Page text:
Building Emergency Survival Shelters – Part 1

Building Emergency Survival Shelters – Part 1

When ever you plan to stay overnight in the wilderness you generally carry a sleeping bag, pad and tent with you. But if you are not planning on spending the night what should you carry? There are several lightweight alternatives that could help save your life in an emergency situation. An 8′ x 10′ to 12′ tarp can be converted into a good emergency shelter. Another alternative is a tube tent that can be set up quickly between two trees.

The first thing you need to do is select a good site between two trees. If trees or branches are not available you might have a walking stick or pole that can be used to hold up one end of the tent. Make sure you carry a few tent stakes to fasten your lines to. Here are a few do’s and don’ts when you are choosing a good site.

– Never set up a tent over an ant nest or any animal burrow.

– Don’t set up your tent in a riverbank or gully as a flash flood could wipe you out.

– Never set up below the high water mark on a shoreline.

– Don’t set up your camp on top of a hill or on a ridge line as these areas can be more prone to lightning strikes.

– Don’t attach your tent to the tallest trees in the forest or a single tree as these are also prone to lightning strikes. Choose to attach your tent to smaller trees amongst taller trees as these will be safer.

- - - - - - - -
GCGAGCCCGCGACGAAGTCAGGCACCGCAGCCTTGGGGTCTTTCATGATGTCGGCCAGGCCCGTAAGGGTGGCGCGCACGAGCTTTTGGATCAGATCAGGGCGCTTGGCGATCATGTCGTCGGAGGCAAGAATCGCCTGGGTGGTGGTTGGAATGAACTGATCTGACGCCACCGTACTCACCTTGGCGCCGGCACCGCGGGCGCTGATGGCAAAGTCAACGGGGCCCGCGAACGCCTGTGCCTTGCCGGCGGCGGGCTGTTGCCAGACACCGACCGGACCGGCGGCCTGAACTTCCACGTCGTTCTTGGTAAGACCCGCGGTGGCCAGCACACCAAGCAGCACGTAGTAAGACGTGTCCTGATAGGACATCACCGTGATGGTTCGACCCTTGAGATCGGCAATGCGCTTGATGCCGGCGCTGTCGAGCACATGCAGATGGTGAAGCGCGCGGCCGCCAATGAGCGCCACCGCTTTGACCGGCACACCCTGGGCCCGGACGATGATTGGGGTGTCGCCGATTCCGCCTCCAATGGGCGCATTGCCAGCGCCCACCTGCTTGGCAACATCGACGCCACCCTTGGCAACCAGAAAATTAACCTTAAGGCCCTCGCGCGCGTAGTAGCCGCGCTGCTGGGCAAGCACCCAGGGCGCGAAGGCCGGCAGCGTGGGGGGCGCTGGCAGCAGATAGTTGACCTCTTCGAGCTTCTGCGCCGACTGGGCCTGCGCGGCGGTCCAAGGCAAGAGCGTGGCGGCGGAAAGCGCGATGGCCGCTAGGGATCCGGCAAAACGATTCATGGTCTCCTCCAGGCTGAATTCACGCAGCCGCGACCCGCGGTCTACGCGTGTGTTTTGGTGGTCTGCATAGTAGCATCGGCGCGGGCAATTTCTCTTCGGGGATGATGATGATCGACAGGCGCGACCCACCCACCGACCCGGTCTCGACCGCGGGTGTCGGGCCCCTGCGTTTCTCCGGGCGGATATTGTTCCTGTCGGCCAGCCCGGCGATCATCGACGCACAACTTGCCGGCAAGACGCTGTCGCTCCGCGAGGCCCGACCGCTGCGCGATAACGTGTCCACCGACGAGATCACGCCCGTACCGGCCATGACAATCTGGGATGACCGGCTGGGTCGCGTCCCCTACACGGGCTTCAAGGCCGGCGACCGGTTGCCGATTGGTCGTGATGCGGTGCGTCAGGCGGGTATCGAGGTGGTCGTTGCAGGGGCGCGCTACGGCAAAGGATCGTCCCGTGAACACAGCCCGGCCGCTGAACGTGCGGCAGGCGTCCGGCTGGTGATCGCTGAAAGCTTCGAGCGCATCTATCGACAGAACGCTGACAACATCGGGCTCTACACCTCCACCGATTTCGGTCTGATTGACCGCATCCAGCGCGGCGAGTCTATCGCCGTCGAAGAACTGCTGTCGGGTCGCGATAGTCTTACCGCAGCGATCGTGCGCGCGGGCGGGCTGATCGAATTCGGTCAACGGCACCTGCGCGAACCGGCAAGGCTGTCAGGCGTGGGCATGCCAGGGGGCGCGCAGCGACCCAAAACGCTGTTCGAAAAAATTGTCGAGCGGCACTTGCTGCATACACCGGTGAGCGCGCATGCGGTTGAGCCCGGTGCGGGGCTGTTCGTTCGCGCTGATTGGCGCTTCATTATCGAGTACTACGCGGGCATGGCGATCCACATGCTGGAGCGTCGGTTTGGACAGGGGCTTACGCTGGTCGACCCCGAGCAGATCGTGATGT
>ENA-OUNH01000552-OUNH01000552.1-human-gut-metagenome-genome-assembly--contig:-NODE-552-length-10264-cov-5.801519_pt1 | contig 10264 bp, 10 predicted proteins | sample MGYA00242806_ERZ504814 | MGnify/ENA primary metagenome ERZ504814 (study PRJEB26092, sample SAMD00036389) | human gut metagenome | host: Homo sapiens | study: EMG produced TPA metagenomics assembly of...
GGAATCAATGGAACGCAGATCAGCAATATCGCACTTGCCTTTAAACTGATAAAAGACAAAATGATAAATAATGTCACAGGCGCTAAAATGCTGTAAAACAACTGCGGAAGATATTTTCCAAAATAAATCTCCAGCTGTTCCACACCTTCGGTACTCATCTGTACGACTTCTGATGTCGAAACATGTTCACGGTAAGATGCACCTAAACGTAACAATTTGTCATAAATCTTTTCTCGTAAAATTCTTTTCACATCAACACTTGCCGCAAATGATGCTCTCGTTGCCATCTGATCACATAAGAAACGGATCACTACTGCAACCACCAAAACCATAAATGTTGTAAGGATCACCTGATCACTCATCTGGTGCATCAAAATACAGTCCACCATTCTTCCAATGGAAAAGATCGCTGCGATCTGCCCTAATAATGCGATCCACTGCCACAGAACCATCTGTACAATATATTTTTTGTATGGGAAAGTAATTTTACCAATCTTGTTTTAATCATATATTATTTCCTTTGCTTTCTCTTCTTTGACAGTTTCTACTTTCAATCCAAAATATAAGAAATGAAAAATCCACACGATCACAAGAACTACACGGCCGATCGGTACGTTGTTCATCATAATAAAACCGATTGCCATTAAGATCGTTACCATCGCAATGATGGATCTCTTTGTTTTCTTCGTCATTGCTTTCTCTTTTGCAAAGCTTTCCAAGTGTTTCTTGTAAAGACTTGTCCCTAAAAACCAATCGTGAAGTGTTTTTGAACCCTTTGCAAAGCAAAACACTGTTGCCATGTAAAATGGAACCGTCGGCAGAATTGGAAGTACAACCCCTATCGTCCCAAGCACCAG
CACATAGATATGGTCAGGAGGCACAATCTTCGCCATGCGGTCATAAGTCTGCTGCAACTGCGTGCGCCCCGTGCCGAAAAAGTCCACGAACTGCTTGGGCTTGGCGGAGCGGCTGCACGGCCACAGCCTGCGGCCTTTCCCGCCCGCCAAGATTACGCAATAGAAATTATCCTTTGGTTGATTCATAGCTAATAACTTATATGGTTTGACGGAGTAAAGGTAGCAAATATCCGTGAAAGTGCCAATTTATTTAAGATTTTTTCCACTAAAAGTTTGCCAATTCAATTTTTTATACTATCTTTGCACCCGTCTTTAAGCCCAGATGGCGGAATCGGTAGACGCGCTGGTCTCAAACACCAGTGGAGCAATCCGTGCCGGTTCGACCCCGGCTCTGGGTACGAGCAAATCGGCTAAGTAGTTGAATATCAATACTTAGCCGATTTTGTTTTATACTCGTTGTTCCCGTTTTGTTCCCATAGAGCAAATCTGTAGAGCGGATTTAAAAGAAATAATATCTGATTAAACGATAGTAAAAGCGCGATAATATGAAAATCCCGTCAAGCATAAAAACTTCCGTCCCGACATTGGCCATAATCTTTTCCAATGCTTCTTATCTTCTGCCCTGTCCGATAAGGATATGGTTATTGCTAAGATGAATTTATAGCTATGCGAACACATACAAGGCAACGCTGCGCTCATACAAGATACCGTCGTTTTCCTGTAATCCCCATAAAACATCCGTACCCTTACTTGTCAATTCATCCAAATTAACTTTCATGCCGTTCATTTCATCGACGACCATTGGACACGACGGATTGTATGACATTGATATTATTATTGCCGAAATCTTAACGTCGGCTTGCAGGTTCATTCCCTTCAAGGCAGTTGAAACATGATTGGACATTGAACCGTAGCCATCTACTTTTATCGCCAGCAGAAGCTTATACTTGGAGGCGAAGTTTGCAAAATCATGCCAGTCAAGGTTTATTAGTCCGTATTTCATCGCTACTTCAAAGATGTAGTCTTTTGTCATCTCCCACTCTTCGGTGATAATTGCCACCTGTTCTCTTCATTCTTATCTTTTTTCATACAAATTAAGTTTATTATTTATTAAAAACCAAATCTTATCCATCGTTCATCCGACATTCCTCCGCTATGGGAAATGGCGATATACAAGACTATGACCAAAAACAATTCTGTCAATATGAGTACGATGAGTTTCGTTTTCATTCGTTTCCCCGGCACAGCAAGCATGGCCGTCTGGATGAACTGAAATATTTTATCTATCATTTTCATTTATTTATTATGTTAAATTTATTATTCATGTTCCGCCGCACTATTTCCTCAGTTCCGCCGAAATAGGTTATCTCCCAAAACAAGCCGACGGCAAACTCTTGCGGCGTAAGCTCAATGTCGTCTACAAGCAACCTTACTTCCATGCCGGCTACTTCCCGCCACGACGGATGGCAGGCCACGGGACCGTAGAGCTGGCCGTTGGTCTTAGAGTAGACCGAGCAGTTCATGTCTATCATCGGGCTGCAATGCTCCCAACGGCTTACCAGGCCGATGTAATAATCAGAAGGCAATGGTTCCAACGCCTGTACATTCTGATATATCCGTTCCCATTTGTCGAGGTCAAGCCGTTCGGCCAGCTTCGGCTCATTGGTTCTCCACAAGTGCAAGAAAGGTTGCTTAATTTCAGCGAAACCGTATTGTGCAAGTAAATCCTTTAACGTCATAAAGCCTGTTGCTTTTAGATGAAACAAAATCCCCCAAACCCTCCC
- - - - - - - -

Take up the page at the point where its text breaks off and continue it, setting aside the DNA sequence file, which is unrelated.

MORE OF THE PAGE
– Don’t attach your tent under dead branches or onto dead trees as these could break off during the night and fall onto your tent.

– Don’t set up your shelter near a dead tree that is within falling distance of your shelter.

– Always set up your shelter during daylight hours so you can see what is around you and you can avoid these potential problems.

Remember lightning is not your friend. Figure out the general direction the wind will blow from, or the windward side. Look at the surrounding grass, and which direction it is laying down, that tells you the general direction the wind blows from. You will place the fold of the shelter toward the windward side. You might find a small hollow that can protect you from the wind, but it should have some slope to the ground because you don’t want it to fill up with water during the night. Make sure there are no rocks on the ground where you plan on sleeping. There is nothing worse than laying on a rock all night. You may also want to dig a shallow hole for your hips to be more comfortable. If it is cold you might want to gather up a pile of leaves or grasses that can act as an insulating layer between you and the ground. The deeper the pile the warmer you will be. There are two styles of survival shelter you might want to construct. One is shaped more like a triangular tube, the other is open on one side to get the heat from a fire. Don’t put the fire too close because most tarp’s are flammable.